Under-valued and unsupported foster carers: charity calls for implementation of charter to improve status of workforce and outcomes for children
The Fostering Network is calling on all fostering services in the UK to implement a foster carers’ charter, as its latest report on the status of foster carers highlights that foster carers are not treated with the respect and value their vital role warrants, and not given the support they need to help children thrive.
The report is based on the charity’s State of the Nation’s Foster Care 2021 survey, which provides the most comprehensive insight into fostering in the UK. It shows the continued failure to position foster carers firmly as key members of the social care workforce, which risks undermining their ability to fully meet the needs of the children and young people they are caring for.
Key findings are:
- Only 57 per cent of foster carers usually or always feel treated as an equal and valued member of the team around the child by the child’s social worker.
- Only 37 per cent of foster carers said they always felt able to make decisions delegated to them on behalf of the child.
- One third of foster carers stated that children’s social workers rarely or never respond in a timely manner to decisions they do not have the authority to make themselves.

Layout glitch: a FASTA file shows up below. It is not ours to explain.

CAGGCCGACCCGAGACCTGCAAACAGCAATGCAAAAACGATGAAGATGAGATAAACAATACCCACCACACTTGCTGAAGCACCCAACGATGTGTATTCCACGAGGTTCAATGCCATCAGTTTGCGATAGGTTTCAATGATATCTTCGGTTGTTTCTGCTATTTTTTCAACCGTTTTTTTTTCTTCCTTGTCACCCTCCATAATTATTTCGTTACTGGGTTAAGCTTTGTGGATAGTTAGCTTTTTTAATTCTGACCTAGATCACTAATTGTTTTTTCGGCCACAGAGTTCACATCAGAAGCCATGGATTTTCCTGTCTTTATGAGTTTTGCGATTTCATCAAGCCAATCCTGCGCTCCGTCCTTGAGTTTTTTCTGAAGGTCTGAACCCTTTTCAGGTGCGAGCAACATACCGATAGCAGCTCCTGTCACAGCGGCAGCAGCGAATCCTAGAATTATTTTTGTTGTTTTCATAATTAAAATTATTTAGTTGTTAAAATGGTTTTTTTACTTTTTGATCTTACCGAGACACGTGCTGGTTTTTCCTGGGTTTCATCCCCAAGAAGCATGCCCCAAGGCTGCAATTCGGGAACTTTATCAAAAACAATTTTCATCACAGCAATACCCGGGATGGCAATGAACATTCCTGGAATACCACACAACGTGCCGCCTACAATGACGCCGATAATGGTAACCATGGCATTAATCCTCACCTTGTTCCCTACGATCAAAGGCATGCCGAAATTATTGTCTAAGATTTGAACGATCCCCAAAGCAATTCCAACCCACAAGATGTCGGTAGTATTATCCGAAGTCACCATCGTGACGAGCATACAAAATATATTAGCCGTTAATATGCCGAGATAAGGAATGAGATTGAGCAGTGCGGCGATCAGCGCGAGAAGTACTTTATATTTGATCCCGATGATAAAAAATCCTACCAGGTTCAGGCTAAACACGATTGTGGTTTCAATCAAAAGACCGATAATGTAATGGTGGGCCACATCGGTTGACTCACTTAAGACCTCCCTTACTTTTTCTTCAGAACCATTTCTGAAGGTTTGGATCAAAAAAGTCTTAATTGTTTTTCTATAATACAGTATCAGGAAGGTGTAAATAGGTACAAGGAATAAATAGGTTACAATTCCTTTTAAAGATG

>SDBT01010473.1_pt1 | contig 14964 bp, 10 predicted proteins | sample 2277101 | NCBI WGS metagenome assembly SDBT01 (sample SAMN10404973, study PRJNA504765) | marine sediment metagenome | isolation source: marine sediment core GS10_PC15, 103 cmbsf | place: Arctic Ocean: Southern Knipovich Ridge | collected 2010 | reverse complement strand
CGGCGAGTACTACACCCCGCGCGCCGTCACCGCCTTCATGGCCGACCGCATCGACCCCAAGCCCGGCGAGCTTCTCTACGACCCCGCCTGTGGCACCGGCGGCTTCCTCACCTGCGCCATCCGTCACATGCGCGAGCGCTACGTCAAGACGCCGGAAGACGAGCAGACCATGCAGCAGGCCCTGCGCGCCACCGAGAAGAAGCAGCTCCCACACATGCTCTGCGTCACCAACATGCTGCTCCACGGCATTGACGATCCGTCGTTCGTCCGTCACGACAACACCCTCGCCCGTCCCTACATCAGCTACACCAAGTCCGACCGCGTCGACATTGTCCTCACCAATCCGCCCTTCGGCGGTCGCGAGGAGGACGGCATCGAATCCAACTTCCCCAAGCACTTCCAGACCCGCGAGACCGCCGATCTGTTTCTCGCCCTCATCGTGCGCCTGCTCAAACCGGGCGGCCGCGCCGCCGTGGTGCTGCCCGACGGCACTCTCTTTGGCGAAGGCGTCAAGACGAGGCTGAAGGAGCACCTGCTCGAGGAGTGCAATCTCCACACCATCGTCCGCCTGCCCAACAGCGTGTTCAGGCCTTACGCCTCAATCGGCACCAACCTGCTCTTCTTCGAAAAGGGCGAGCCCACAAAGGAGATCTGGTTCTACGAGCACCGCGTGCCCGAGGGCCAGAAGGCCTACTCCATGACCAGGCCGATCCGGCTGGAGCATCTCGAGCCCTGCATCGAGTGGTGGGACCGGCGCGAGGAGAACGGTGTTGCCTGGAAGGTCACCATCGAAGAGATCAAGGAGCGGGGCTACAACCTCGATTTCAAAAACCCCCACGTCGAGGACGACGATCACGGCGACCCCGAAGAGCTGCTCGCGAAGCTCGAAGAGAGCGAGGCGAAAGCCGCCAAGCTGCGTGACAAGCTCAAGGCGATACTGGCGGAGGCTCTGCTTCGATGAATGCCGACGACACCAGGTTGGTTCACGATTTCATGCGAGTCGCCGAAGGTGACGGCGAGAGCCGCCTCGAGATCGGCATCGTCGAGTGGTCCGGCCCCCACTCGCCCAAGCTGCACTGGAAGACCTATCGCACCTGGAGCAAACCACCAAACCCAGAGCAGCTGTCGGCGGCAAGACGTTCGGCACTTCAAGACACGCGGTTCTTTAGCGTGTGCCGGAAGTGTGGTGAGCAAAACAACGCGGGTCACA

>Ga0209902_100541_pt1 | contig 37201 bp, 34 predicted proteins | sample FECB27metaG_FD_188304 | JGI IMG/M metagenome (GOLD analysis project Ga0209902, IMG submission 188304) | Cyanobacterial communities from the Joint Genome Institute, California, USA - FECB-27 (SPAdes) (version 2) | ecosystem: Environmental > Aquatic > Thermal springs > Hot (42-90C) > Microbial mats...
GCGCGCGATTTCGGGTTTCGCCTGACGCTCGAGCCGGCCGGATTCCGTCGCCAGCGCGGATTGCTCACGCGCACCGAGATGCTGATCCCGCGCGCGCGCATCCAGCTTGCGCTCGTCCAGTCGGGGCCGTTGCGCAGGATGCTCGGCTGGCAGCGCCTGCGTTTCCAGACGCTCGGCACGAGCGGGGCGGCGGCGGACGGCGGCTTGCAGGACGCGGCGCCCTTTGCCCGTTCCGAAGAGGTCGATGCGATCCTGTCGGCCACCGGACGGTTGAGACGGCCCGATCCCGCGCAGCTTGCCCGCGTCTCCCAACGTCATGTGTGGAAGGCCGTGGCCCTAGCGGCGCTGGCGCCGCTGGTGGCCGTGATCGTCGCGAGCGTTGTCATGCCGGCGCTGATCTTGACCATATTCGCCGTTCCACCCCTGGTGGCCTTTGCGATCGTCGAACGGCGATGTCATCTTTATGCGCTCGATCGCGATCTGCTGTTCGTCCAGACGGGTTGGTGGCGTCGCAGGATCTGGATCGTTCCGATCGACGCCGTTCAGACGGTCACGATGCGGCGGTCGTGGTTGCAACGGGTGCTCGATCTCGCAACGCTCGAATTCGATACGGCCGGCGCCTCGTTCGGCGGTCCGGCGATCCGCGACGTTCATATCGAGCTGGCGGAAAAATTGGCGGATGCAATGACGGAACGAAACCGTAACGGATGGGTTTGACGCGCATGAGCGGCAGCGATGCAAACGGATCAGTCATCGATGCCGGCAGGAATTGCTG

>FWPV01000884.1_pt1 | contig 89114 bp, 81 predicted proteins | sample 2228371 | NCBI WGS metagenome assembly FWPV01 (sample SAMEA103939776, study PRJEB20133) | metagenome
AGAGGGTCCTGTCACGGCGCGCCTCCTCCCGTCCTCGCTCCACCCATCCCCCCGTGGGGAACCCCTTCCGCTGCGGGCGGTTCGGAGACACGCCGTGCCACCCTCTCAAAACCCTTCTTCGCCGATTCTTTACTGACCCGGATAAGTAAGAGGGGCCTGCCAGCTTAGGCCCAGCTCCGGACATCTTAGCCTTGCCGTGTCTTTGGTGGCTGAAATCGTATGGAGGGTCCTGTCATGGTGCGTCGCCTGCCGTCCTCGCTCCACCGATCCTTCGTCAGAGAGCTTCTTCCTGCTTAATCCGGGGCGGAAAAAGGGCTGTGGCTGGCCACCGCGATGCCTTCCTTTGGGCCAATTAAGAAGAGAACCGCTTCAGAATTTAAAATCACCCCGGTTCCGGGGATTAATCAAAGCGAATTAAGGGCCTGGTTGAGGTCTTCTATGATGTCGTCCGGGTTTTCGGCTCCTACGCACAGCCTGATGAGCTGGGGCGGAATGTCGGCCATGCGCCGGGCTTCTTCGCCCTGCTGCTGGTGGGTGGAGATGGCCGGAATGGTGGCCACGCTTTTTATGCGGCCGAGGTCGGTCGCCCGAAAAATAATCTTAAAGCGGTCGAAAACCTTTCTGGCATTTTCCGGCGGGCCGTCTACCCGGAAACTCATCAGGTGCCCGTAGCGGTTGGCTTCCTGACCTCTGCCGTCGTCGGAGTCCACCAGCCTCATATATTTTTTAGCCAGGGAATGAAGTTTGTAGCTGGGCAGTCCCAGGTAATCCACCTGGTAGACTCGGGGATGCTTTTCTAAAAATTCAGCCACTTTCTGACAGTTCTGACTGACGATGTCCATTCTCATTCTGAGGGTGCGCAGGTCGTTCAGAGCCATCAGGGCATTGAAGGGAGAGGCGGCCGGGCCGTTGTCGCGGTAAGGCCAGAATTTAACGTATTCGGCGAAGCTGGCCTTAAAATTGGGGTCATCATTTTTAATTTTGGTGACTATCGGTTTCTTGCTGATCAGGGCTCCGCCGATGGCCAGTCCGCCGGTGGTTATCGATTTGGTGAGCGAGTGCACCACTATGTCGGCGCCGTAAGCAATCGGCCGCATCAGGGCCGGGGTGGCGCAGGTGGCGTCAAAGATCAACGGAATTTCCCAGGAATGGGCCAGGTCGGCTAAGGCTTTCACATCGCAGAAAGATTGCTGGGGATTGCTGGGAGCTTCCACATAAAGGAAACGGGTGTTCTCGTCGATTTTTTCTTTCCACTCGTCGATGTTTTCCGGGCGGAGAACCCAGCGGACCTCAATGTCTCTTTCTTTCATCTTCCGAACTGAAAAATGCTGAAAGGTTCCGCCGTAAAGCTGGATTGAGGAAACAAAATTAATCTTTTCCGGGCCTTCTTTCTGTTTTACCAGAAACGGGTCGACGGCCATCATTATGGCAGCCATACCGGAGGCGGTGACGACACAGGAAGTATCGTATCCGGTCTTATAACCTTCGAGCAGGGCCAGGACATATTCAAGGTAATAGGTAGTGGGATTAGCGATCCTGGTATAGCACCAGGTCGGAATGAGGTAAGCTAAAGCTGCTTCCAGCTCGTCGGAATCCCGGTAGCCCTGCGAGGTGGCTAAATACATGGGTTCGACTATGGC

- Just nine per cent of foster carers reported receiving more than the national living wage per calendar month.
The implementation and regular review of a foster carers’ charter that is embedded into the fostering service can help to improve outcomes for children in foster care by promoting partnership working and excellent practice through having clear expectations about how foster carers should be treated, trained and supported.
Kevin Williams, chief executive of The Fostering Network, says: ‘If governments, services and the whole sector want to tackle the retention and recruitment issues facing foster care, and also make a significant positive change to the experiences and outcomes of the growing number of children coming into care each year, the status of foster carers must be improved.
‘Currently, foster carers are propping up the care system, but they do so without the respect and resources their vital role warrants.
‘There are some excellent examples of well-implemented charters that are having a positive impact on both children and the foster carer workforce. We are calling on the remaining services across the UK to embed a charter, support our foster carers and ensure our children have the childhood they deserve.’
The Fostering Network provides a template charter on their website that fostering services can use to develop their own. It has recently been updated to include a commitment to the Keep Connected Principles aimed at supporting children’s relationships when they move on.
You can download it and view other relevant resources here: Foster Carers' Charter | The Fostering Network.